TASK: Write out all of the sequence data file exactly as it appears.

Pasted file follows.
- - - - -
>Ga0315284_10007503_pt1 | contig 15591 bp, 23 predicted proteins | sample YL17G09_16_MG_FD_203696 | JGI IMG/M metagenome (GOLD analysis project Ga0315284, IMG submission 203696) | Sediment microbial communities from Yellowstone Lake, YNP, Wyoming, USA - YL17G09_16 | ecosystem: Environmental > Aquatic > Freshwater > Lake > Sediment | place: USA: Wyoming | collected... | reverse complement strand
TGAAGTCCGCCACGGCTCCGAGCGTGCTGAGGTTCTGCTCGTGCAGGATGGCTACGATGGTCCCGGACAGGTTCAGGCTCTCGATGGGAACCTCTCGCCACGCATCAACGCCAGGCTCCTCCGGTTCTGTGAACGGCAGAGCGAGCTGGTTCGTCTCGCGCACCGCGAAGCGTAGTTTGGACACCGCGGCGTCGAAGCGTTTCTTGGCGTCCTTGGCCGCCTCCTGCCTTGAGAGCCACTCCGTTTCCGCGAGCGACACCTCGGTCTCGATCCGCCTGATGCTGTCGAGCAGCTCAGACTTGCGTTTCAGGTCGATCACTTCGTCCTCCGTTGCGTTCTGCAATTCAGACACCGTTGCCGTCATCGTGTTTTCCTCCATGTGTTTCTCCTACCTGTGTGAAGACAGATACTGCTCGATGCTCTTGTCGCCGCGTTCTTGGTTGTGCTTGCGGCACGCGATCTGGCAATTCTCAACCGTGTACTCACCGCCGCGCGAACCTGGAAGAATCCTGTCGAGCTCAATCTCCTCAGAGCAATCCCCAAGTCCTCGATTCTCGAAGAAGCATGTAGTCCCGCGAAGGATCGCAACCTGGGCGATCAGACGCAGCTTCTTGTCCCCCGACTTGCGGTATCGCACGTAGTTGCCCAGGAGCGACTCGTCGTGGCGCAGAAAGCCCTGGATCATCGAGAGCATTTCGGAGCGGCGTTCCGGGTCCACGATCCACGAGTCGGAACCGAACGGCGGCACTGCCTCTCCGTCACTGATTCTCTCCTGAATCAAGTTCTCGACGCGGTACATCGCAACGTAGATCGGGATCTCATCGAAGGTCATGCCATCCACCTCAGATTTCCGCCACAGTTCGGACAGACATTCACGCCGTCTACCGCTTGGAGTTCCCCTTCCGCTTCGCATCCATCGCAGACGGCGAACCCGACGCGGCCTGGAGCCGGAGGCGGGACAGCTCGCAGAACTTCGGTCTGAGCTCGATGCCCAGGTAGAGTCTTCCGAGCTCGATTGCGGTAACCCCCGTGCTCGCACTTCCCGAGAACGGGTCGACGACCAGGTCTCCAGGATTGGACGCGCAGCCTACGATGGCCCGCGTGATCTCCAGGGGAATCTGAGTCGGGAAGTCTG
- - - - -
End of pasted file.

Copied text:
>Ga0315284_10007503_pt1 | contig 15591 bp, 23 predicted proteins | sample YL17G09_16_MG_FD_203696 | JGI IMG/M metagenome (GOLD analysis project Ga0315284, IMG submission 203696) | Sediment microbial communities from Yellowstone Lake, YNP, Wyoming, USA - YL17G09_16 | ecosystem: Environmental > Aquatic > Freshwater > Lake > Sediment | place: USA: Wyoming | collected... | reverse complement strand
TGAAGTCCGCCACGGCTCCGAGCGTGCTGAGGTTCTGCTCGTGCAGGATGGCTACGATGGTCCCGGACAGGTTCAGGCTCTCGATGGGAACCTCTCGCCACGCATCAACGCCAGGCTCCTCCGGTTCTGTGAACGGCAGAGCGAGCTGGTTCGTCTCGCGCACCGCGAAGCGTAGTTTGGACACCGCGGCGTCGAAGCGTTTCTTGGCGTCCTTGGCCGCCTCCTGCCTTGAGAGCCACTCCGTTTCCGCGAGCGACACCTCGGTCTCGATCCGCCTGATGCTGTCGAGCAGCTCAGACTTGCGTTTCAGGTCGATCACTTCGTCCTCCGTTGCGTTCTGCAATTCAGACACCGTTGCCGTCATCGTGTTTTCCTCCATGTGTTTCTCCTACCTGTGTGAAGACAGATACTGCTCGATGCTCTTGTCGCCGCGTTCTTGGTTGTGCTTGCGGCACGCGATCTGGCAATTCTCAACCGTGTACTCACCGCCGCGCGAACCTGGAAGAATCCTGTCGAGCTCAATCTCCTCAGAGCAATCCCCAAGTCCTCGATTCTCGAAGAAGCATGTAGTCCCGCGAAGGATCGCAACCTGGGCGATCAGACGCAGCTTCTTGTCCCCCGACTTGCGGTATCGCACGTAGTTGCCCAGGAGCGACTCGTCGTGGCGCAGAAAGCCCTGGATCATCGAGAGCATTTCGGAGCGGCGTTCCGGGTCCACGATCCACGAGTCGGAACCGAACGGCGGCACTGCCTCTCCGTCACTGATTCTCTCCTGAATCAAGTTCTCGACGCGGTACATCGCAACGTAGATCGGGATCTCATCGAAGGTCATGCCATCCACCTCAGATTTCCGCCACAGTTCGGACAGACATTCACGCCGTCTACCGCTTGGAGTTCCCCTTCCGCTTCGCATCCATCGCAGACGGCGAACCCGACGCGGCCTGGAGCCGGAGGCGGGACAGCTCGCAGAACTTCGGTCTGAGCTCGATGCCCAGGTAGAGTCTTCCGAGCTCGATTGCGGTAACCCCCGTGCTCGCACTTCCCGAGAACGGGTCGACGACCAGGTCTCCAGGATTGGACGCGCAGCCTACGATGGCCCGCGTGATCTCCAGGGGAATCTGAGTCGGGAAGTCTG